“There isn’t any place that’ll be absolutely safe. With fallout and radiation, it’ll be luck—the size of configuration of the weapons, altitude of the fireball, direction of the wind. But I do know Helen and the children won’t have much chance in Omaha. SAC Headquarters has got to be the enemy’s number one target. I’ll bet they’ve programmed three five-megaton IC’s for Offutt, and since our house is eight miles from the base any kind of near-miss does it—” Mark snapped his fingers—“like that. Not that I think it’ll do the enemy any good—command automatically shifts to other combat control centers and anyway all our crews know their targets. But they’ll hit SAC Headquarters, hoping for temporary paralysis. A little delay is all they’d need. I’ll have to be there, at Offutt, in the Hole, but the least a man can do is give his children a chance to grow up, and I think they’d have a better chance in Fort Repose than Omaha. So if I see it’s coming, and there is time, I’ll send Helen and the kids down here. And I’ll try to give you a warning, so you can get set for it.”
I raced through this well-written, distinctly American dystopian novel, and highly recommend it.
Any recommendations of other brilliant genre books?
10 thoughts on “Lose Yourself in Genre Classics over the Lost Holidays”
Kat, I’ve never run into anyone else who has read Pat Frank’s novel. Alas Babylon has become, for me, the yardstick by which to measure other books in this genre. It is burned into my memory.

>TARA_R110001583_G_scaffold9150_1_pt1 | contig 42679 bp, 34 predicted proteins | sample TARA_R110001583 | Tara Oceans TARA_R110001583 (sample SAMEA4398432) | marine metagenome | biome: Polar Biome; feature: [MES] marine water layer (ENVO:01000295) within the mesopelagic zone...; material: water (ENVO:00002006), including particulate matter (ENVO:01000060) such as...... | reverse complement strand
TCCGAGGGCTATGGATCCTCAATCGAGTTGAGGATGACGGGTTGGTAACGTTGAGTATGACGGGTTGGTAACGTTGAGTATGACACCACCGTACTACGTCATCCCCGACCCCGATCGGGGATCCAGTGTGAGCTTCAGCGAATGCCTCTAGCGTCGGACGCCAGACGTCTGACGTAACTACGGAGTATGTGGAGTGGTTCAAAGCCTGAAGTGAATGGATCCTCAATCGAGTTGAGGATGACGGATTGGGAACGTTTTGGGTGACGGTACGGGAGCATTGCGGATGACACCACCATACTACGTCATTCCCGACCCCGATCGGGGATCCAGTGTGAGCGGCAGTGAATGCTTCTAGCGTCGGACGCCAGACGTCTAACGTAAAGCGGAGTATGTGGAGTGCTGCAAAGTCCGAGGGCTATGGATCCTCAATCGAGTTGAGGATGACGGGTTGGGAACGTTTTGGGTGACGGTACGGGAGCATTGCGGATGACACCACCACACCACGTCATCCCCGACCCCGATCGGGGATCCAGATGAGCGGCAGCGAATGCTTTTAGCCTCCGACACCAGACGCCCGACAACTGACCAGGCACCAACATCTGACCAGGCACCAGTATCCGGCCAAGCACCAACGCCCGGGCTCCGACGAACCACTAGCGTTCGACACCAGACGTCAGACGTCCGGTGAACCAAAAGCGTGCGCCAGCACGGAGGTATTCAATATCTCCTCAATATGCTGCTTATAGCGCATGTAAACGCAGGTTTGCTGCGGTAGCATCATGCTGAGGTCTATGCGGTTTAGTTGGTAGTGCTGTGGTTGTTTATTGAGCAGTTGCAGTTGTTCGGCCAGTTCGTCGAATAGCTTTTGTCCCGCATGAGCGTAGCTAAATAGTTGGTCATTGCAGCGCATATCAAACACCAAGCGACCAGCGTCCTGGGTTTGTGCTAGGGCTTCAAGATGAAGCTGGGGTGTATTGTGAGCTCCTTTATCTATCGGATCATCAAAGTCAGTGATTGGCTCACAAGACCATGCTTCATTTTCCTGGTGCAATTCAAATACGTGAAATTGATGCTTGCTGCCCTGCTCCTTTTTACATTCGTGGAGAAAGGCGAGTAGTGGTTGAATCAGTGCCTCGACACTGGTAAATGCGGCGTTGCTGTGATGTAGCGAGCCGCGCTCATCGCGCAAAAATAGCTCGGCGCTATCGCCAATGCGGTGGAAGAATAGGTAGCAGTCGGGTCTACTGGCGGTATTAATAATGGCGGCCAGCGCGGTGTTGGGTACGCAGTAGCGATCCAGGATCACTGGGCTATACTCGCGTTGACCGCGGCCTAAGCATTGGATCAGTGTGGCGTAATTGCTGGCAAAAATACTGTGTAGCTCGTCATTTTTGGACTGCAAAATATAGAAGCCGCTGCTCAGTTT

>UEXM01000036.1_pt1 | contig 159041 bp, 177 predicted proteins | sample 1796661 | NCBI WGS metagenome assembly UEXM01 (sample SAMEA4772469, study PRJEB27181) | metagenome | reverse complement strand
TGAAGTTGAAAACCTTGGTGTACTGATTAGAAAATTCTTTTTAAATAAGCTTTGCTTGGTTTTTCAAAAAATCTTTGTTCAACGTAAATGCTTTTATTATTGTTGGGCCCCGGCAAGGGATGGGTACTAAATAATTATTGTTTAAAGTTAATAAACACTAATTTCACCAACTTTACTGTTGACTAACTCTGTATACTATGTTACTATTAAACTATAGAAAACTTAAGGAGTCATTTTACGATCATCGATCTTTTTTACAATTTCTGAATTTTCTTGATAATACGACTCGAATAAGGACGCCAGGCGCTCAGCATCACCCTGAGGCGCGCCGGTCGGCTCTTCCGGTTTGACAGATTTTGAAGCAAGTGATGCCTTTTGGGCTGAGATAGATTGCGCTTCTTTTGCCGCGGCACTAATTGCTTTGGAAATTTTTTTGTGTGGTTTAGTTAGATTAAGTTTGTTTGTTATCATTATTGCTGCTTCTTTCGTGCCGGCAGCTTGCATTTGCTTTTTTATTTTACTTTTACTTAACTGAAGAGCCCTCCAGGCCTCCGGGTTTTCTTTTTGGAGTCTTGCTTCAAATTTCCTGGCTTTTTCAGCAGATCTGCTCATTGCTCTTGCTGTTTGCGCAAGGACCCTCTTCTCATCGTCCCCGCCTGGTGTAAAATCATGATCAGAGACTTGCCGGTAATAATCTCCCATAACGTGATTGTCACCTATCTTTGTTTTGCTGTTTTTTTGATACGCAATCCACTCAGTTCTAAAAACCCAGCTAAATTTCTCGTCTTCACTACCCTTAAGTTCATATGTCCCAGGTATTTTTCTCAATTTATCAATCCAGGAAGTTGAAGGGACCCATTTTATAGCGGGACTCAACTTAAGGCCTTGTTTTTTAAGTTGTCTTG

A different genre and a better-known author, but Scott Turow’s Personal Injuries is also a fine novel. A legal thriller that’s really a tragic love story. The sexual relationship between Robbie Feaver and his wife really ended before the story began, but the intimacy between the two is breathtaking. Human weakness, venal depravity, impervious ambition are woven throughout the plot. And FBI Agent Evon Miller, the outsider with naked insecurities, is drawn into the Feavers’ relationship before the shocking end.
It is odd to me how seldom Alas, Babylon is mentioned. I discovered it because I like the cover of a recent reissue.
After reading your comment, I feel like rushing out and finding a copy of Turow’s book and reading it right now. I will definitely find a copy before the Holiday!
I recommend two novels by Connie Willis: The Domesday Book and Blackout. They are time-travel books. Historians from our near future time-travel to the past, the time of the Black Death is The Domesday Book and the time of the London Blitz in Blackout. The books put you in that past, fully experienced, but seen through the eyes of those who know how it all turned out.
I love Connie Willis and do want to read more of her work. I may have a copy of The Domesday Book; I am sure I have one with the word “dog” in the title. Thanks for the recommendations!
The one about the dog is light (and also has some cats if I remember correctly), but The Domesday Book is more serious. It really gave me the feeling of how it must be to live with a deadly plague all around and nothing you can do about it.
I loved the time travel in Blackout, so Domesday Book seems like the one for me.
I’ve been thinking of this topic off and on since yesterday and I have another recommendation: Daphne du Maurier’s The House on the Strand, a brilliant time travel story. (Admission: time travel fiction, while not my least favorite genre, is well down my list.)
I have never read The House on the Strand. It seems so un-du Maurierish somehow! But I just add it to the list.
I love Alas, Babylon! It may be time for a re-read, now the question is, where is my copy? I’ve moved a few times since the early 90s when I first read it. Also maybe its time to revisit Fear of Flying or Valley of the Dolls.
I enjoyed Jong and Jacqueline. I know what you mean about misplacing books.